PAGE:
During the course of the hospitalization the patients renal function parameters were deteriorating and hence the patient was taken up for hemodialysis. The findings of serial measurements of serum urea and creatinine are given in the table.1 which shows that inspite of regular hemodialysis, the patient’s urea and creatinine levels increased. The patient was shifted out of the ICU on the 13th day as he was hemodynamically stable and developed no further complications and was discharged after 23 days of hospitalization. His urea and creatinine levels at the time of discharge were 70 mg/dl and 3.2 mg/dl respectively.
* Days on which patient received hemodialysis. Sampling was done after hemodialysis.
Wasp stings have been associated with a wide variety of local and systemic reactions. Acute renal failure in association with intravascular hemolysis, rhabdomyolysis and abnormal LFT’s1 are recognized as a unique complication of multiple insect stings from order Hymenoptera. The wasps have venom toxic to kidneys causing acute renal failure, to blood causing intravascular hemolysis, to muscles causing rhabdomyolysis, to liver causing hepatic dysfunction and to heart causing arrythmias.
Many pharmacologically active constituents of wasp venom have been isolated including mellitin, hyaluronidase, apamine, histamine, serotonin, dopamine, noradrenaline and phospholipase A.2 Phospholipase A2 and other surface agents such as mellitin and apamine act in concert on red cell membrane provoking hemolysis, which may contribute to the development of acute tubular necrosis3. Other toxins may cause rhabdomyolysis, 4 but arrythmogenic mechanism of wasp venom is unclear.
Cardiovascular complications reported till date include acute myocardial infarction in patients with normal and abnormal coronary arteries5, 6 and a report of atrial flutter occurring after single wasp sting in the absence of anaphylaxis.7 Atrial fibrillations after stings have been described in patients with anaphylactic shock before receiving adrenaline and following venom and pollen immunotherapy.8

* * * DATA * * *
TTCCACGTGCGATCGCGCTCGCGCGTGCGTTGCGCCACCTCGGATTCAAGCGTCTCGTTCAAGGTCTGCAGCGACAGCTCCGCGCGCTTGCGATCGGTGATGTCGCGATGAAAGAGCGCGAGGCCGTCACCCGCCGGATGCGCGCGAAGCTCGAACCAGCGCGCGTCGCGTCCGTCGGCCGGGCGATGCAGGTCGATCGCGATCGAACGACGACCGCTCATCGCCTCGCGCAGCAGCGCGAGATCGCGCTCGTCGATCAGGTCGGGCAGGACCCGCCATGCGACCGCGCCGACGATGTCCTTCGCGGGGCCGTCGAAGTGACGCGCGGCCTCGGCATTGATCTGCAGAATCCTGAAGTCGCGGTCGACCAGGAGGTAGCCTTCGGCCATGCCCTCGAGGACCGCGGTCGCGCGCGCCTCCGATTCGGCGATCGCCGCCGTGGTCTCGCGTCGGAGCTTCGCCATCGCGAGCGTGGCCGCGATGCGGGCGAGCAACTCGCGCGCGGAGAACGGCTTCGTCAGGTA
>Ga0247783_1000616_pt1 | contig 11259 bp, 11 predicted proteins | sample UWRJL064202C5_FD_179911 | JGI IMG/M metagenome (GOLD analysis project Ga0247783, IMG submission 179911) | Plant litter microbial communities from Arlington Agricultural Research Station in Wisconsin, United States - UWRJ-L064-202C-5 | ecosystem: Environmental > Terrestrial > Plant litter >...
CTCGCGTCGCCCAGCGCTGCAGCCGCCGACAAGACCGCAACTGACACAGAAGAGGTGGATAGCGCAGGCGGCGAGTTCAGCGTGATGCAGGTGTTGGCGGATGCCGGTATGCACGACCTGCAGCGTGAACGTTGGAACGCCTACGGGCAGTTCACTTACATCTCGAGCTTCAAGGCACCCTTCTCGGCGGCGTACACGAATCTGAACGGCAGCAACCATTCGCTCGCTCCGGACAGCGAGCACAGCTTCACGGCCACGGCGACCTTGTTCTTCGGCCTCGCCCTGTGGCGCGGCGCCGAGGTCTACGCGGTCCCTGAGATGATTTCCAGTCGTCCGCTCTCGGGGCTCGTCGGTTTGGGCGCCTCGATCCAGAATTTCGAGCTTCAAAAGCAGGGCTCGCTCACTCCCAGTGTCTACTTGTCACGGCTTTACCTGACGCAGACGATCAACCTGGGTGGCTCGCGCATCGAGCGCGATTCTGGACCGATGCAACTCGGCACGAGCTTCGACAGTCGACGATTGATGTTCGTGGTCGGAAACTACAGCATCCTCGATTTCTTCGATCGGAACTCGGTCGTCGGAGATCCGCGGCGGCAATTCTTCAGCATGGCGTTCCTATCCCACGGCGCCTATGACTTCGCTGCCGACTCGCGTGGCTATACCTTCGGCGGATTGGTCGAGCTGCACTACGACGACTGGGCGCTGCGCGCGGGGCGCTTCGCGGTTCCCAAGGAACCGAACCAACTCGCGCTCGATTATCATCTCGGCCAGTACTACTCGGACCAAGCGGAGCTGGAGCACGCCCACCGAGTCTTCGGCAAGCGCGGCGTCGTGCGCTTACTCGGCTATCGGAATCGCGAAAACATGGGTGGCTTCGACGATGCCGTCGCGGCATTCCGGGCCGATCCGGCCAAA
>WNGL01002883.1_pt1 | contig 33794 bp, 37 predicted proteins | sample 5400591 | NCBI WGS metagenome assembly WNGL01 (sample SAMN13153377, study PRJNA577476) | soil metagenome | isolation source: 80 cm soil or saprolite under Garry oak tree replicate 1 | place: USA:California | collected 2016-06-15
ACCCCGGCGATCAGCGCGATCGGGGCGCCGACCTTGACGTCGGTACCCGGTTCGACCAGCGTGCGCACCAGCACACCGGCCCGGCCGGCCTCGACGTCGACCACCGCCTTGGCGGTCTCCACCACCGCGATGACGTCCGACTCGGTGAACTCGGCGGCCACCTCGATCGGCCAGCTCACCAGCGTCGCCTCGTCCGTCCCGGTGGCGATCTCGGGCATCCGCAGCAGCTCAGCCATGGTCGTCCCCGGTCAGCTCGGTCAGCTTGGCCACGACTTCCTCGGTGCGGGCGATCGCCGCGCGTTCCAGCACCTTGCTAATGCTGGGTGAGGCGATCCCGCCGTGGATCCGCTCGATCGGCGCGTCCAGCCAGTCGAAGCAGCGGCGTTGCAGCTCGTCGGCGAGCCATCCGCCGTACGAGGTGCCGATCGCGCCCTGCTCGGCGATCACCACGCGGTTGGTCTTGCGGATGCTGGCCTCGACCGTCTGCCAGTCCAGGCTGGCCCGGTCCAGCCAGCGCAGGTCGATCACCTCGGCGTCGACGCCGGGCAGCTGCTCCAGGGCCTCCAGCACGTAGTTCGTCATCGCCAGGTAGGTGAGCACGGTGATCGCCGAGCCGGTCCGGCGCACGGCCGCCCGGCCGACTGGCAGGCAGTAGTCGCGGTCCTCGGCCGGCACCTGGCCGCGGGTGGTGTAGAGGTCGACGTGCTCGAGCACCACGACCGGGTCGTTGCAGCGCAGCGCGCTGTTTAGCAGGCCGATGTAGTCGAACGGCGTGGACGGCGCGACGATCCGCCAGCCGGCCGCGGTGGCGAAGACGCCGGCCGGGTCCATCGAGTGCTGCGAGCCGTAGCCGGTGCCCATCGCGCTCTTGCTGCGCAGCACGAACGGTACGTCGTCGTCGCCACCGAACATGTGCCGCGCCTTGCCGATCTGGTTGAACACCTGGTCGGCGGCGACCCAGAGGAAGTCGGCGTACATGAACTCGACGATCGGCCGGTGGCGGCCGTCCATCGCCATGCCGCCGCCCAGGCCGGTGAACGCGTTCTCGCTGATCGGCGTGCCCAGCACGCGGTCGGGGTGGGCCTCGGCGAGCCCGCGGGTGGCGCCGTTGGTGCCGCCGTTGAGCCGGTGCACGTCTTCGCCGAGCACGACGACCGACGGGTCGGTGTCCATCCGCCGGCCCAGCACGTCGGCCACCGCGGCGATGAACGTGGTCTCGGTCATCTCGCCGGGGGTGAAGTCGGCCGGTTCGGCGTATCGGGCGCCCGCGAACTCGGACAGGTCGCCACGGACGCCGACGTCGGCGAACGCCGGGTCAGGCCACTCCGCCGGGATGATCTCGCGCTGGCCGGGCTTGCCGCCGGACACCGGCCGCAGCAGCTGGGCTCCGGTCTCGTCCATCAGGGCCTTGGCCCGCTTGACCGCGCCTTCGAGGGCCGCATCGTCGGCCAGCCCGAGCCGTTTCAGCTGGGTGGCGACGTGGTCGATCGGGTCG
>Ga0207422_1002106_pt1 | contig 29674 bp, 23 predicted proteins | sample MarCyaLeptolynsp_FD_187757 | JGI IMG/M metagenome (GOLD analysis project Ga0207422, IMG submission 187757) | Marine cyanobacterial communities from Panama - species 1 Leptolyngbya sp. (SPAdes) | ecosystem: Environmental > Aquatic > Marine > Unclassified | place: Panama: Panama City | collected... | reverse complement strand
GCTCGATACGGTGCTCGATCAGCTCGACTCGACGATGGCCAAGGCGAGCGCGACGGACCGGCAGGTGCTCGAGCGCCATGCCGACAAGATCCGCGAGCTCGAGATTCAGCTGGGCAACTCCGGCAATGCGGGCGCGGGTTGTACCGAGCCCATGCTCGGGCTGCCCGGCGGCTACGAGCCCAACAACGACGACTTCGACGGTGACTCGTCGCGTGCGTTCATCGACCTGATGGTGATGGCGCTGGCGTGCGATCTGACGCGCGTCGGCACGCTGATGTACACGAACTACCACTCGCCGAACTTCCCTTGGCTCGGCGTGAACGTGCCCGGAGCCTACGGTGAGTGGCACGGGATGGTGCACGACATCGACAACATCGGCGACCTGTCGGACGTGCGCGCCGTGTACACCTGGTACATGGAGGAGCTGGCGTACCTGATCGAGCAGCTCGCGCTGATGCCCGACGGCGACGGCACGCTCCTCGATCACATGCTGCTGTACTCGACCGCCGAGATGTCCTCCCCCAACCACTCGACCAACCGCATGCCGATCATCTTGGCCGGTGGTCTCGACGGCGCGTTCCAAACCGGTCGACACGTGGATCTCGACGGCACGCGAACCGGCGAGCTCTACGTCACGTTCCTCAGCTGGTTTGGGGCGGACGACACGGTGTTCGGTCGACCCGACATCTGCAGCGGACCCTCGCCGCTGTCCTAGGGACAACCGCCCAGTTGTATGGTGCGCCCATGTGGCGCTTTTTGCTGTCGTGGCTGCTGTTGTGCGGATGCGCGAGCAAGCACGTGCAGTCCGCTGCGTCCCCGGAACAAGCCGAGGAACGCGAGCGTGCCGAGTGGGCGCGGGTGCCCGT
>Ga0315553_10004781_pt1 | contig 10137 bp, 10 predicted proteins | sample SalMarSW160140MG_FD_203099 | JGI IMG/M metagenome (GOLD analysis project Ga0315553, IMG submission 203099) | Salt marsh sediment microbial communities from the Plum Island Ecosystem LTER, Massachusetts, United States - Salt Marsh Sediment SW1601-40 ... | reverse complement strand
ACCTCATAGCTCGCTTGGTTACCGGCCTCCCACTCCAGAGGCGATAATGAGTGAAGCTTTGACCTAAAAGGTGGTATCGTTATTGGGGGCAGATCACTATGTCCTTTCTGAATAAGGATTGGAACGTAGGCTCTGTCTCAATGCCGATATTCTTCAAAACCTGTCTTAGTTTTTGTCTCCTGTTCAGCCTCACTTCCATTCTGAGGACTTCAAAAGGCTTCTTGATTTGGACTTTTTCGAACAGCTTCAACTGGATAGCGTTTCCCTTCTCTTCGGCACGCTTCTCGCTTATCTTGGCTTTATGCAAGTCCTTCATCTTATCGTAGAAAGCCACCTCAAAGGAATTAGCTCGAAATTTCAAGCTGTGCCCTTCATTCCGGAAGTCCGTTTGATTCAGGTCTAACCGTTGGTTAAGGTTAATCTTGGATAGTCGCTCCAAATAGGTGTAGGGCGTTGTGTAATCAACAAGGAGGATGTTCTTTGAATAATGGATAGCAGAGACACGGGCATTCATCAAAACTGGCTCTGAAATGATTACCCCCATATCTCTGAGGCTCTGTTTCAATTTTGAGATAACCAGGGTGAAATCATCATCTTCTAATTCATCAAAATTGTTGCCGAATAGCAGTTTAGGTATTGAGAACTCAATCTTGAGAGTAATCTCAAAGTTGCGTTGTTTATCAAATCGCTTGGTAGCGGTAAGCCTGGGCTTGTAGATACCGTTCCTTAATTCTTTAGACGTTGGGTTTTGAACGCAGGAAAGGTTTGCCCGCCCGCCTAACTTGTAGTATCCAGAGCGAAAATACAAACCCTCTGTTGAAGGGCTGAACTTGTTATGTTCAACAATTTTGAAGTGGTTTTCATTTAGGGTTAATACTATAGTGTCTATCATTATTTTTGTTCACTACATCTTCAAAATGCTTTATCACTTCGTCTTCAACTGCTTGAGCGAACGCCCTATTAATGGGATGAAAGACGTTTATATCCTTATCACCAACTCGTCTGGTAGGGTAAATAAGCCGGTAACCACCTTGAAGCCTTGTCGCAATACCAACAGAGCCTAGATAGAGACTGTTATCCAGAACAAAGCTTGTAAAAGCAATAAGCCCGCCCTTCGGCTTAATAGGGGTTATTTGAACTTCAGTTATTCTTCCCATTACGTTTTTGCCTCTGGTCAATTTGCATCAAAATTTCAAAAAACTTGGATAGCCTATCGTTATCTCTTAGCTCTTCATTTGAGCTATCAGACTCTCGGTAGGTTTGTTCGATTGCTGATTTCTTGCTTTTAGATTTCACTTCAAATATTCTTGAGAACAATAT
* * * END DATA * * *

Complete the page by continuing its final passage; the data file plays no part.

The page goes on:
Multiple wasp stings though rare has been encountered frequently in Nepal. Myocarditis and Mobitz Type I heart block in patients following multiple wasp stings has not been reported to our knowledge, and the mechanism of such, is unclear. Hyperkalemia can also lead to heart block, but in our case the potassium levels on the 4th day was in the normal range and thus rules out electrolyte abnormality as the cause for heart block. Hence, this unusual case highlights the potential cardiovascular complications associated with wasp sting envenomation. A thorough cardiovascular evaluation, therefore, is essential in patients stung by wasps, since the various toxic constituents of wasp venom may provoke cardiovascular complications as manifested in the present case. There could be some factors which could predispose the patient to cardiac complications, or the wasp venom may contain certain toxins affecting the heart.